From the Ranch

From the Ranch

Tuesday, July 15, 2014

They Get a Bad Rap

As I was working outside one day at the ranch, I saw something I had never seen before, and will probably never in my lifetime see firsthand again. Of course I remember having seen something close on the Discover Channel, but never in person. We have red ear turtles that live in our pond, at first there was one, then gradually he began having friends over and they just moved in permanently... Now we have dozens. When I feed the catfish their morning cat food, (that is a story in and of itself,) they see or hear me coming and dive off the bank and the logs they are sunning on, swimming as fast as turtles can, which contrary to their reputation, (due to gossiping rabbits,) is pretty fast. They love dried cat food, it floats on the top of the water, making it easy for them to eat.

















As I was walking down the road to the last cabin I saw the largest turtle sitting there, I felt she was too far away from the pond. I thought she might have been trying to make a break for it after deciding the pond was just too crowded for her now. When I went to pick her up as I usually do, to gently discourage her moving, (that is a hard cruel world out there, and she has led a very sheltered life, never having to dodge cars etc.,) she hissed at me, raised up on her short little legs as high as she could and made it quite obvious she wasn't going anywhere with me. This represented a huge change in her behavior. I tried to walk behind her so I could pick her up dogging her snapping jaws. She circled to keep me in view without moving from where she was. Now this was really unusual behavior. Then I glimpsed the hole beneath her, managed to pick her up and saw several eggs in the hole. I made my apologies, sat her back down, and right there in front of the whole ranch she laid two more eggs. I watched them drop in the hole on top of the others. She then took a large ball of mud she had assembled, pushed it over the hole and mashed it down flat plugging the door to the turtle nursery. She smiled at me, (don't give me that, I know a turtle smile when I see one,) and went hurrying back to the pond, and slipped into the water.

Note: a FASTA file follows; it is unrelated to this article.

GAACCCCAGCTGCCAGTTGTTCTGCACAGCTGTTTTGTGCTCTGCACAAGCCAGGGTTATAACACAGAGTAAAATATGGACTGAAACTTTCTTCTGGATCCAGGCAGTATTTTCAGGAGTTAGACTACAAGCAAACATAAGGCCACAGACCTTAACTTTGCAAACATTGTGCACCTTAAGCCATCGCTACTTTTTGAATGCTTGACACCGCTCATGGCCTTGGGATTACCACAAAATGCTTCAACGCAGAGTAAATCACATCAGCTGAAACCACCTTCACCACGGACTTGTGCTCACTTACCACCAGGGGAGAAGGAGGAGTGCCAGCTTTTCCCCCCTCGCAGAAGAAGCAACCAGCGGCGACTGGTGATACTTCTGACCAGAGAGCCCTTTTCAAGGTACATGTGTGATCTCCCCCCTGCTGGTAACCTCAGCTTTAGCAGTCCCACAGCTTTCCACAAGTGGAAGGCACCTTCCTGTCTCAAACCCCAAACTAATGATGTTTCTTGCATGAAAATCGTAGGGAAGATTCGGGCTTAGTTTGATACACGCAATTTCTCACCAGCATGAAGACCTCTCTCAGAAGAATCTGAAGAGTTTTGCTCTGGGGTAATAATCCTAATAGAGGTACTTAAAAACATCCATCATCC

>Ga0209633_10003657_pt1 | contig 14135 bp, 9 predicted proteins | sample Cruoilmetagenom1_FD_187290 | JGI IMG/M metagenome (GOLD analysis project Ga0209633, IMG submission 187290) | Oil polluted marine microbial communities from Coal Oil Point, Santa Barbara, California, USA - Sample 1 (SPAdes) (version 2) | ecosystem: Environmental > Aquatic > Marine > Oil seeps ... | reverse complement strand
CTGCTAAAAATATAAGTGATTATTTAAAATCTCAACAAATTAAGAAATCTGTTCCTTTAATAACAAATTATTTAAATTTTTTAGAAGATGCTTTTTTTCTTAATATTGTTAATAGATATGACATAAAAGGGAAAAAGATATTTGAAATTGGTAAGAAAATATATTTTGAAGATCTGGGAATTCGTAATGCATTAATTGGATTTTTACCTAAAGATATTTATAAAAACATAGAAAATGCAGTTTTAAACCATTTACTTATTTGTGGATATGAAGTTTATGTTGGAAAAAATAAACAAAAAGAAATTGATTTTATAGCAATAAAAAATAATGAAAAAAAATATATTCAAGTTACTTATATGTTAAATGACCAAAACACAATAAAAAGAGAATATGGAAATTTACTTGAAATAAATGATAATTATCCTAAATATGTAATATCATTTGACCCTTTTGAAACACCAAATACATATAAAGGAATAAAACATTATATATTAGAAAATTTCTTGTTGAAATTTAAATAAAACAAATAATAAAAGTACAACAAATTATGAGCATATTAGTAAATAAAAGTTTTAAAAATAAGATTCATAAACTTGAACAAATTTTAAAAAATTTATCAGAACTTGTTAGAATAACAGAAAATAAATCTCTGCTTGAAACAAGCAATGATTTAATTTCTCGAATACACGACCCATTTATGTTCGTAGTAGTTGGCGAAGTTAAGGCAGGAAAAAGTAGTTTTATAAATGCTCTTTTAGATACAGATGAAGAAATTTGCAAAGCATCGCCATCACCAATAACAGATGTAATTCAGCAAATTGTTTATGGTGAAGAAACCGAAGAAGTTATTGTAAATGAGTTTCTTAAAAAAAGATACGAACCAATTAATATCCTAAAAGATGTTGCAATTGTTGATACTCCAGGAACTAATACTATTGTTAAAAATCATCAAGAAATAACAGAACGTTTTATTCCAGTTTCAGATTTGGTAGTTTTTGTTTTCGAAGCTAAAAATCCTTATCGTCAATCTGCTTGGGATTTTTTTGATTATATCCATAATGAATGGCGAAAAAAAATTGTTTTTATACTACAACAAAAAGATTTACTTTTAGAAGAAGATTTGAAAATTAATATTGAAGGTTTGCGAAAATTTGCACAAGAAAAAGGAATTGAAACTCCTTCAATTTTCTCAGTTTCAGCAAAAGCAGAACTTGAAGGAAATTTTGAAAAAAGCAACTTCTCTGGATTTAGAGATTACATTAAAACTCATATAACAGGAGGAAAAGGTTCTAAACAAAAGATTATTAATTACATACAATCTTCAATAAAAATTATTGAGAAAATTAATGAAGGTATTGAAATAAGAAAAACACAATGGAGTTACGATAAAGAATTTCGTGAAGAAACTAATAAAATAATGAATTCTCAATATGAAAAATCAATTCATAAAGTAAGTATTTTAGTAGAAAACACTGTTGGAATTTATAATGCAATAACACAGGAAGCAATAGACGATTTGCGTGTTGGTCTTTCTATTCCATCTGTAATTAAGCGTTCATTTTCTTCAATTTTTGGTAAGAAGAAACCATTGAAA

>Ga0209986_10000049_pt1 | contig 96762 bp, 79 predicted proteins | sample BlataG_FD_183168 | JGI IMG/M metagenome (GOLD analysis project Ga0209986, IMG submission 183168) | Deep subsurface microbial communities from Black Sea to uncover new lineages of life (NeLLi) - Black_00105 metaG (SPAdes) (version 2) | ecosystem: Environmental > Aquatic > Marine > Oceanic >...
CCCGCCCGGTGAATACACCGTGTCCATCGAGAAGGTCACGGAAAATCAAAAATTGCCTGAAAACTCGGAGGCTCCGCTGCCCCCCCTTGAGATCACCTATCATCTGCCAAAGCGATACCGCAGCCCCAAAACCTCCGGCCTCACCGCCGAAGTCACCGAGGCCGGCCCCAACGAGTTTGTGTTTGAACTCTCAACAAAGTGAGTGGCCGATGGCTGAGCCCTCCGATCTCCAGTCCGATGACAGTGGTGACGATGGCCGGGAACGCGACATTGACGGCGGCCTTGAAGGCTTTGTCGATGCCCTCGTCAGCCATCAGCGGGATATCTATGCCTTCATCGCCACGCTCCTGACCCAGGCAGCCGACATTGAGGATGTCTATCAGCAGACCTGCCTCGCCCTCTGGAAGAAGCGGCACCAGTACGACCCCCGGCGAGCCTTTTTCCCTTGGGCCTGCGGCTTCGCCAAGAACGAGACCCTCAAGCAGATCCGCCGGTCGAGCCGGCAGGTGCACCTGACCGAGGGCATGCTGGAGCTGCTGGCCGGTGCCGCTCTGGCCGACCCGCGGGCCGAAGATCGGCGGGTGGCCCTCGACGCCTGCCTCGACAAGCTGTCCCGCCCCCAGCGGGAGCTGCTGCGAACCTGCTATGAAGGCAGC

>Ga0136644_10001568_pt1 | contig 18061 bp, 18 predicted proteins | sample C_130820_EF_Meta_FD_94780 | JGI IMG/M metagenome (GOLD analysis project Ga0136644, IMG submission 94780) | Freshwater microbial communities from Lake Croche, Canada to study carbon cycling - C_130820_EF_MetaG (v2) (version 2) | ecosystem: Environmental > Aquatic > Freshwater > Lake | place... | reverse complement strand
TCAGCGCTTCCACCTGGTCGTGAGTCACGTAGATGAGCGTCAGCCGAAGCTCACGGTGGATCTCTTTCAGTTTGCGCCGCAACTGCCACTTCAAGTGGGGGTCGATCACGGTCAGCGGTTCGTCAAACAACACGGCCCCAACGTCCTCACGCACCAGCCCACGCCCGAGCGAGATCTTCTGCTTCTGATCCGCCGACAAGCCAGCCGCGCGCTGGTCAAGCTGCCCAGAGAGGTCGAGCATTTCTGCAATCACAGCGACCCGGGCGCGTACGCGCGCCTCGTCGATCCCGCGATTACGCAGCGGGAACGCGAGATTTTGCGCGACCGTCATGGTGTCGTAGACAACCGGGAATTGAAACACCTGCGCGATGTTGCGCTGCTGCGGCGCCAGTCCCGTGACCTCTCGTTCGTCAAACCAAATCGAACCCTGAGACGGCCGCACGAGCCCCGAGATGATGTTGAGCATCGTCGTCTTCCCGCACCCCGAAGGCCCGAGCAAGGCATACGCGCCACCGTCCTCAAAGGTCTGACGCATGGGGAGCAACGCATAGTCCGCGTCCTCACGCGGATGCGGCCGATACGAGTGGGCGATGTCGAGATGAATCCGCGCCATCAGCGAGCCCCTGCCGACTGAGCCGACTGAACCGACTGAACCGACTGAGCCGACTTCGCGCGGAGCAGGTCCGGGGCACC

Apparently that is the extent of her mothering responsibilities... I looked it up.  Man, turtles have it easy. We human mothers can tell you, it isn't that easy for us. A mother's heart is always at risk, our lives are always second place to that of our children, and our happiness is only complete if they live in happiness. There are so many things to teach human babies. There are so many things that can go wrong, and if they do, it is always the mother's fault. The work is incredible, and truly there is wisdom in that old saying, "fathers work from sun to sun, but mother's work is never done."

I have raised all five of my biological children and 30 foster children, and my step son came to live with us when he was fifteen, and within four months his father deployed to Afghanistan. He is an extraordinary young man, highly intelligent, funny, and full of character. It was still a challenge. 


The world has changed in a significant way since I raised my biological children, especially in the area of information and connections. No one had a cell phone when my children were in high school. There was no such thing as text messaging, chat, in fact, very few people had personal computers. I think if that had been available, I would have dug a hole, placed the children there, sealed it up safe and secure, and let them out at age 21... Turtles are a lot smarter than rabbits have led us all to believe... I did a little research, the eggs will hatch in about three months, and the turtles can live to be over 100 years old...